Co-designing with elders
In spring 2015 I worked with a market research firm to explore social engagement by co-designing with older adults.
Before beginning the project, my team heard presentations from experts on gerontology, occupational therapy, public health and city planning to learn more about the needs and issues of this growing demographic.
From these discussions we identified clothing as a potential area of interest, since it can be difficult for elders to find clothing that is comfortable, easy to put on, and stylish.
Identifying shoes as an area of interest
Over the course of 10 weeks our team met with five residents of a senior living center.
During our first meeting, we asked the elders to complete a homework assignment about their favorite and least favorite articles of clothing. At the next meeting, we had them map out images of clothing and shoes that were easy or difficult to wear, and critical or less important to daily life. Shoes emerged as a specific area of interest and trouble, since they must be worn everyday, and comfort is extremely important.
Current shoe shopping experience
In our next meetings we asked the elders to discuss where and how they currently shop for clothing and shoes. We mapped out their key considerations and the brands that they prefer. We also had the elder co-designers bring in shoes they wear that they like and don't like, and discuss defining elements of each. Then we asked them to consider categories and attributes of different types of shoes.
Ideal online shoe shopping experience
For homework, we asked the elder co-designers to explore existing online shopping sites in other retail and clothing categories, and find what they liked and didn't. In our next sessions together, we discussed the functions they liked and considerations that really mattered to them. We then mapped out the process of an online shoe shopping experience that incorporated their needs at every step in the process.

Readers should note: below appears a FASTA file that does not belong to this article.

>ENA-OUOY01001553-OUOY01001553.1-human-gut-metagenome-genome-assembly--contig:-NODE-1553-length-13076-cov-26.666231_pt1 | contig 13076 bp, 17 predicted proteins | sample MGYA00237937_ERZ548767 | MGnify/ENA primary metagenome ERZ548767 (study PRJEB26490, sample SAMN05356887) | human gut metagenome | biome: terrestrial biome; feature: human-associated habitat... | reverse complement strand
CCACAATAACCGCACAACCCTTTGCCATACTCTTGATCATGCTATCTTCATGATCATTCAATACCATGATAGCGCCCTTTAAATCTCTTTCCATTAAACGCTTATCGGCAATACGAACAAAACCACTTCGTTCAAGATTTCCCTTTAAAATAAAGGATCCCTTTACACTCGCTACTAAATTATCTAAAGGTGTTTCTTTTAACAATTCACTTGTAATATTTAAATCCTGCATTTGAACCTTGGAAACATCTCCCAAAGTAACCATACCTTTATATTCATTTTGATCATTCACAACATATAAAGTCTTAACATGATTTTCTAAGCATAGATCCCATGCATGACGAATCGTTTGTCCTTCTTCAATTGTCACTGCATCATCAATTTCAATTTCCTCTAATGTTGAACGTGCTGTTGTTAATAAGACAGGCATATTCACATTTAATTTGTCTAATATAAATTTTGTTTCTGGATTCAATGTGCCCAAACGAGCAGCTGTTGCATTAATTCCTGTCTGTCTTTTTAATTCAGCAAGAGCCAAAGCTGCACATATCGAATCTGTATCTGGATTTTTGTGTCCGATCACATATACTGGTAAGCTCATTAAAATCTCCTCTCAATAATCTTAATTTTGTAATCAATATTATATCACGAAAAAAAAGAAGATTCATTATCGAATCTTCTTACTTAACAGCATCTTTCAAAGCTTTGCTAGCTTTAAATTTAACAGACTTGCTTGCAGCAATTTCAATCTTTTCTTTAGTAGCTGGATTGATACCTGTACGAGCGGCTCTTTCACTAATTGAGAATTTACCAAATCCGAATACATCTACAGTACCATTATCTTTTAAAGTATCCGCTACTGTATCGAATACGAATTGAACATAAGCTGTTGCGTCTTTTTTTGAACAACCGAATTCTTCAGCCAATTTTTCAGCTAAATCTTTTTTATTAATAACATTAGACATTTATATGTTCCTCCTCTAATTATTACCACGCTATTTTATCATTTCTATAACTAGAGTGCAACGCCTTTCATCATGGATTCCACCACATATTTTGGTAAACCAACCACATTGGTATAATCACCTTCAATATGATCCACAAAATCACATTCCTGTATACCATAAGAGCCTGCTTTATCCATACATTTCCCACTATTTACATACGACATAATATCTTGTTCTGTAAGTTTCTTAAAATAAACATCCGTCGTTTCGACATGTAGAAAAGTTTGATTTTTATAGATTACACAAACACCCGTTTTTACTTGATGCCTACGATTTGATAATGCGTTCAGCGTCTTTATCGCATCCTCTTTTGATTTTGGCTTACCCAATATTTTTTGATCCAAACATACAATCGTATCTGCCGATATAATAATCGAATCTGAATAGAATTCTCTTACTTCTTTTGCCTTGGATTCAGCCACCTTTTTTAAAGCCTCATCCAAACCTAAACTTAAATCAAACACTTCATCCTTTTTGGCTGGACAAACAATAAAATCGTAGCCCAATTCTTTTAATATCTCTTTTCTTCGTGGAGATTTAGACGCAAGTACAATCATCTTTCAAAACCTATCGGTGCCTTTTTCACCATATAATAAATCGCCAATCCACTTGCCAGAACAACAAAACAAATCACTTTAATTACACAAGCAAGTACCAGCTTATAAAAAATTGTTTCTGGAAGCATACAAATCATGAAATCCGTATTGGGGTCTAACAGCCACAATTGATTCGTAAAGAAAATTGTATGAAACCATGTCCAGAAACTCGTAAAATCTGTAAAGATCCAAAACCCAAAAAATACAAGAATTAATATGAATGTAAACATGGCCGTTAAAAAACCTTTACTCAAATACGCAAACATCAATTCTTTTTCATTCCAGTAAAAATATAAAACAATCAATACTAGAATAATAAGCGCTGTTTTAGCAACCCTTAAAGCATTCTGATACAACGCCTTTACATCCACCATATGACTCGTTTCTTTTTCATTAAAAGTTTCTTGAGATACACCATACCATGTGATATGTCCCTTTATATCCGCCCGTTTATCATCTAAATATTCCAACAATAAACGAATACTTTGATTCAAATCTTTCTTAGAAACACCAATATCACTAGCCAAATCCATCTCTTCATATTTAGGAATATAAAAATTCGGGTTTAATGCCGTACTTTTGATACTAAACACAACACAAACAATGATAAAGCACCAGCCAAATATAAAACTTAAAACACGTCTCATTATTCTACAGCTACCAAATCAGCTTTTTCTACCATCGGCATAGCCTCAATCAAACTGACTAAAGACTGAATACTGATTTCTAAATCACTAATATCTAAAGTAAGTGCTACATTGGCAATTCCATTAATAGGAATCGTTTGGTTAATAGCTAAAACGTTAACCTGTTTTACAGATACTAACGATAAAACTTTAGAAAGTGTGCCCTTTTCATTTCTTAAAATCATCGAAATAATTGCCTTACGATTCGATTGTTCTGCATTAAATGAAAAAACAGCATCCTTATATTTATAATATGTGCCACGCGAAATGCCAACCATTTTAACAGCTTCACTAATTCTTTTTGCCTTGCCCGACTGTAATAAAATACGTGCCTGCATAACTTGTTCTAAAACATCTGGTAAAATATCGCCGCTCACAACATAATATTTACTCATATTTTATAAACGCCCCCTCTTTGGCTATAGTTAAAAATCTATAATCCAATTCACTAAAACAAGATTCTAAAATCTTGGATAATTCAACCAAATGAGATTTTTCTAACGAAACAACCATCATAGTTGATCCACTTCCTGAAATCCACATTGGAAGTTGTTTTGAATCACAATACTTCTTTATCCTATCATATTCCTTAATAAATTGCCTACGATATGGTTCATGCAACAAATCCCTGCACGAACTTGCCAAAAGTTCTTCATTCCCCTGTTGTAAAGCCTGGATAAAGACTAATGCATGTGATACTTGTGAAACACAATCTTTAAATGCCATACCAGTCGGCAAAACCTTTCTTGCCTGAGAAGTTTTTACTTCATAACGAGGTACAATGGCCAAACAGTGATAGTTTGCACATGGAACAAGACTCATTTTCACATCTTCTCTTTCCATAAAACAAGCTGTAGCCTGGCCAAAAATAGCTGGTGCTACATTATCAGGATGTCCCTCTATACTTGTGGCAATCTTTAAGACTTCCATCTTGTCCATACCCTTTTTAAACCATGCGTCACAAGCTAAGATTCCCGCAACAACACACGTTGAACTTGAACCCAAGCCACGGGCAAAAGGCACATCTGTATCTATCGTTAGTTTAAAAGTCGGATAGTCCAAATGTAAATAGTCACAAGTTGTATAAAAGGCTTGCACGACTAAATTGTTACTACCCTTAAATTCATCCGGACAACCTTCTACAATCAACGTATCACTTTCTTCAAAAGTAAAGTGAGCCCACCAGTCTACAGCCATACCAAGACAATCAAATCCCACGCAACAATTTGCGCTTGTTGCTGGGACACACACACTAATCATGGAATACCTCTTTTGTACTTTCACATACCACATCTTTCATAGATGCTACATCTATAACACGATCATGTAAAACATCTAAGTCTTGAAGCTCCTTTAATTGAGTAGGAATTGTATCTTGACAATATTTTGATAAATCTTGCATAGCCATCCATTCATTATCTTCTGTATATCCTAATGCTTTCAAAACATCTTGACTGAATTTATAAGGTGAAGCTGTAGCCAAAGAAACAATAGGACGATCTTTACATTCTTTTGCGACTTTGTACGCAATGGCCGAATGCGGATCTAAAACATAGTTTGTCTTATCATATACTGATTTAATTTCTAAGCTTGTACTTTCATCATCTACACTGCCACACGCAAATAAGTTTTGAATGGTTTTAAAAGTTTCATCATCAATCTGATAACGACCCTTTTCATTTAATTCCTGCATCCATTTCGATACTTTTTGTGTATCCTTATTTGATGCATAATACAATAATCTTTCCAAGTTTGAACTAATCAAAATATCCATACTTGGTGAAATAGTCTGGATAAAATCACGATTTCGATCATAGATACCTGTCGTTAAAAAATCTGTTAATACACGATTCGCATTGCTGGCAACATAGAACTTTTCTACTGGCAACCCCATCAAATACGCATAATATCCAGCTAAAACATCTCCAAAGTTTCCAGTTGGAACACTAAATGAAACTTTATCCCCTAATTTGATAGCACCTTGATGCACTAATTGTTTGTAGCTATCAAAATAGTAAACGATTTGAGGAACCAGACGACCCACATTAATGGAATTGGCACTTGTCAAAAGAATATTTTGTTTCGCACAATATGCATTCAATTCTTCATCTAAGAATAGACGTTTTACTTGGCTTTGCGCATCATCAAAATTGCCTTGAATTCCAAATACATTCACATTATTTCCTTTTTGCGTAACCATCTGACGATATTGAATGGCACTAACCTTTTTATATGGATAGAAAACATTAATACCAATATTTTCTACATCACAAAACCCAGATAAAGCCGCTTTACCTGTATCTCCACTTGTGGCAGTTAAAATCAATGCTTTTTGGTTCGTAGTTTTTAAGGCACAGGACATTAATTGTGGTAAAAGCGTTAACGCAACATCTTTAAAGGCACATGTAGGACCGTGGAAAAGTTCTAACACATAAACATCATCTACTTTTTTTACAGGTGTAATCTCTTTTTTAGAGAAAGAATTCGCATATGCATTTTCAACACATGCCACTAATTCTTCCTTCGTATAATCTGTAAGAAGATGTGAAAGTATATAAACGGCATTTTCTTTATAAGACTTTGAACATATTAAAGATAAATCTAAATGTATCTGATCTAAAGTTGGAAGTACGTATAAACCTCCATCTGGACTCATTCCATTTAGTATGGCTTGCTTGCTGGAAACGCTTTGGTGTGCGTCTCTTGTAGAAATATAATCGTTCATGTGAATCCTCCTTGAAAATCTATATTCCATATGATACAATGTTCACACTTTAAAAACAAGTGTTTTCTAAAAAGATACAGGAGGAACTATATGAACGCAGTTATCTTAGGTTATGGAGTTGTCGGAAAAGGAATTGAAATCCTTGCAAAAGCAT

Our final outcome was a process map of how the ideal shoe shopping experience would work. One of our participants, a retired software engineer, even developed a wireframe for the site!
Many elders are used to online shopping in other retail categories, but there are currently no sites for shoes that meet their specific needs. As we grow older, it becomes more important to find shoes that fit really well to accommodate any foot conditions we have, and so far that has been hard to do virtually. In creating an online shoe shopping experience, we recommend providing help at every touchpoint so elders can feel confident throughout the shopping process, from browsing to purchase. We recommend that this experience incorporate digital technologies such as 3D scanning and virtual customer service to ensure a perfect fit.
Additionally, elder shoppers are used to free shipping and easy returns provided by large online retailers. We recommend including these elements as well to lower the barrier to purchase.
The co-design process was new to us and our co-designers, and it was important to share information about how this research method works. Sharing academic articles and YouTube videos (including one found by one of our elder co-designers!) helped us all understand the process better.
Finally, The Columbus Dispatch wrote an article about our project! Read more here.